Throughout this trip to southeast Alaska, rain has threatened every day and periodically briefly happened and mostly not been too noticeable, until today. Today it just rained. Still, I was out there birding for most of the day. I began at the Mendenhall wetlands a little before 8 am. I did not have any particular goal, but it did seem like it would be a good time and place to get my first snipe of the year. Those of you who have read my first book (Extreme Birder: One Woman’s Big Year) know that I like to write doggerel “poetry”. Please skip to the next paragraph now if you do not like to read it. As I walked along I was happily singing (to myself), “Just walking in the rain, getting (not quite) soaking wet, wish for a snipe, the next bird I should get.” There were very few birds along the trail, but there were a couple of Common Goldeneyes, Northwestern Crows, Bald Eagles, Canada Geese, Buffleheads, American Wigeons and Song Sparrows.
I did not see a snipe today. Instead I saw another long-beaked bird. Bev Agler and Patty Rose had arranged to meet me at the wetlands about 9:15. The three of us hiked out across the wetlands, where I not yet gone before. Eventually we reached an area where Patty had seen the earlier reported Long-billed Dowitchers. Without two much effort we spotted the two LONG-BILLED DOWITCHERS again today, feeding side-by-side along a little rivulet.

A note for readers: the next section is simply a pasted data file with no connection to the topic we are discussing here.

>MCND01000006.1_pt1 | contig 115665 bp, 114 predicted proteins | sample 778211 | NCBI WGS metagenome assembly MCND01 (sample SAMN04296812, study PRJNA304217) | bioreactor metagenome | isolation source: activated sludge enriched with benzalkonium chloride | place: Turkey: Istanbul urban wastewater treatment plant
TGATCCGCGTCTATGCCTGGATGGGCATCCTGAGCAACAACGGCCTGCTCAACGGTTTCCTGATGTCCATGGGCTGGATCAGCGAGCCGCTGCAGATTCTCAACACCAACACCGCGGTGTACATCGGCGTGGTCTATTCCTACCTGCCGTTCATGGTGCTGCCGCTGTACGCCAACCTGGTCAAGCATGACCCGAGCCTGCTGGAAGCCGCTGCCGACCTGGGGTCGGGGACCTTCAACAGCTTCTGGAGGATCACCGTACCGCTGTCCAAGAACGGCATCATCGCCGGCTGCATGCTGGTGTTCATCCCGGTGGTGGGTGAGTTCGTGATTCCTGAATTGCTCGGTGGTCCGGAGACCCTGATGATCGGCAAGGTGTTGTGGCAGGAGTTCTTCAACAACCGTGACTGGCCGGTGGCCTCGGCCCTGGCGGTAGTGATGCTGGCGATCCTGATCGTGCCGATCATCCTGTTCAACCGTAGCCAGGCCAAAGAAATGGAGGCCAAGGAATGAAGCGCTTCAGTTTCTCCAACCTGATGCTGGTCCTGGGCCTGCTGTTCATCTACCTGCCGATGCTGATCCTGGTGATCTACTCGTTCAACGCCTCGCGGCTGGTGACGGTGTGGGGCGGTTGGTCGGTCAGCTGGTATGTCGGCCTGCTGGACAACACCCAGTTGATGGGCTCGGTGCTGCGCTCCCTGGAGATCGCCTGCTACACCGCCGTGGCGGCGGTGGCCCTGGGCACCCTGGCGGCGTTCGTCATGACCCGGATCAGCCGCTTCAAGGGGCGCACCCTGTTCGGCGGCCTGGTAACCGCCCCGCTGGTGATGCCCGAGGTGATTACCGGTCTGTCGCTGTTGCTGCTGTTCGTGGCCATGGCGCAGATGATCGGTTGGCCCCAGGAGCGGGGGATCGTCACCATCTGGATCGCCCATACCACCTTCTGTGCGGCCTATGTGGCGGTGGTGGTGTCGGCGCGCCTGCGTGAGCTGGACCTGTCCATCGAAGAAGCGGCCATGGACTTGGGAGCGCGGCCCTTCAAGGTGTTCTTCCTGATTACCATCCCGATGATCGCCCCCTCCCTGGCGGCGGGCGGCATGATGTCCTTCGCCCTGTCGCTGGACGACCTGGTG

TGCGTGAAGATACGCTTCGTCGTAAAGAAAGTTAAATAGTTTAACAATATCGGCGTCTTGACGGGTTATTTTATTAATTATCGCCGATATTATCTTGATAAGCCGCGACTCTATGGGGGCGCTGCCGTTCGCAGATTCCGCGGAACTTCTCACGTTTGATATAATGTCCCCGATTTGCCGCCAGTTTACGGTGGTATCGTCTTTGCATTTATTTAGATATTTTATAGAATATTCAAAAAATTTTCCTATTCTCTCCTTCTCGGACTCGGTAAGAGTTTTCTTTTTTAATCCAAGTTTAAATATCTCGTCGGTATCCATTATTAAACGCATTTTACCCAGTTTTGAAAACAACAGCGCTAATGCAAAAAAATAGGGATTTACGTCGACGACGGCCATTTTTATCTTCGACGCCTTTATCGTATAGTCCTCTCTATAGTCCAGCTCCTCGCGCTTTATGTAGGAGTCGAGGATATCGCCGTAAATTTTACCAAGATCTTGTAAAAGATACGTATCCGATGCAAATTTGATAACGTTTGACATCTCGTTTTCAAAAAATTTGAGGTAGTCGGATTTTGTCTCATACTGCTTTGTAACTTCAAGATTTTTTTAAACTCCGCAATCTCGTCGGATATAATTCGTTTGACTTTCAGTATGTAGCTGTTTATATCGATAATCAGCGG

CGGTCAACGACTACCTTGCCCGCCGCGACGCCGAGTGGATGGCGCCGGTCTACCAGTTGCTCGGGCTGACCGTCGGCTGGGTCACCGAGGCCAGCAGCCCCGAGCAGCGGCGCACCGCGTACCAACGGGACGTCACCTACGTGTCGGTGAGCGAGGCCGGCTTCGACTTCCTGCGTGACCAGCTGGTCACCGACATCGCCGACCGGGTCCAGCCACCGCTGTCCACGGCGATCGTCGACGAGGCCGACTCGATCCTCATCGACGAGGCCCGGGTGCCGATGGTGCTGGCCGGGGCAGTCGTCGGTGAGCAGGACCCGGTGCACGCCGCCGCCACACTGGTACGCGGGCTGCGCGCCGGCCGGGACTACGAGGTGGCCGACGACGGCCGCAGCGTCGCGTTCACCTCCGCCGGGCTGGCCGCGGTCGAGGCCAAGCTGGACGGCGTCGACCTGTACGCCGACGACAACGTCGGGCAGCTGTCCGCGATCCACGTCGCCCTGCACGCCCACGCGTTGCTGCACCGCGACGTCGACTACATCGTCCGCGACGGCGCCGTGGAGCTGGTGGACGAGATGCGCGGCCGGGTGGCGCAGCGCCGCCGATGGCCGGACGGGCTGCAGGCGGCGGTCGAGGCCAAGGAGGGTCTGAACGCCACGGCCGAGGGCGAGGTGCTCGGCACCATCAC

Mission accomplished, we hiked back, unsuccessfully scanning the Mallard-Wigeon flocks for something other than an American Wigeon.
After lunch, we headed over to Sunset Point where a Snow Goose has been hanging out with the Canada Geese. Normally (apparently) it has been visible from where one can park a car, but today many of the Canada Geese and the SNOW GOOSE were way out across the grassy puddle-full field. Having nothing else in mind to seek, I decided to slog out toward the geese and attempt a picture. Although I could not get very near the geese because of slippery mud ahead of me and because I needed to go back to avoid high tide, I did get a couple of distant photos.
Late in the afternoon I visited the Brotherhood Bridge area, which is a good birding site during migration and just pretty and not birdy on a rainy February day.
117 species so far
Two questions in that goose photo:
1. It looks a lot like a Ross’s Goose, right? I trust your I.D. though.
2. What’s that duck in the foreground? Looks like a Eurasian Wigeon from that angle, but it must be a Pintail, right?
It is likely it is my crummy photo of the goose that makes it look like a Ross’s but I am going back to check on it if possible. The other bird in the pic is a N. Pintail.
Even from that distance, I have trouble making out an obvious grin patch. The bill appears very small as well. Looks awfully like a Ross’s Goose IMO.
There has only been 1 white goose out there and today when it is closer and no rain the grin patch can be seen.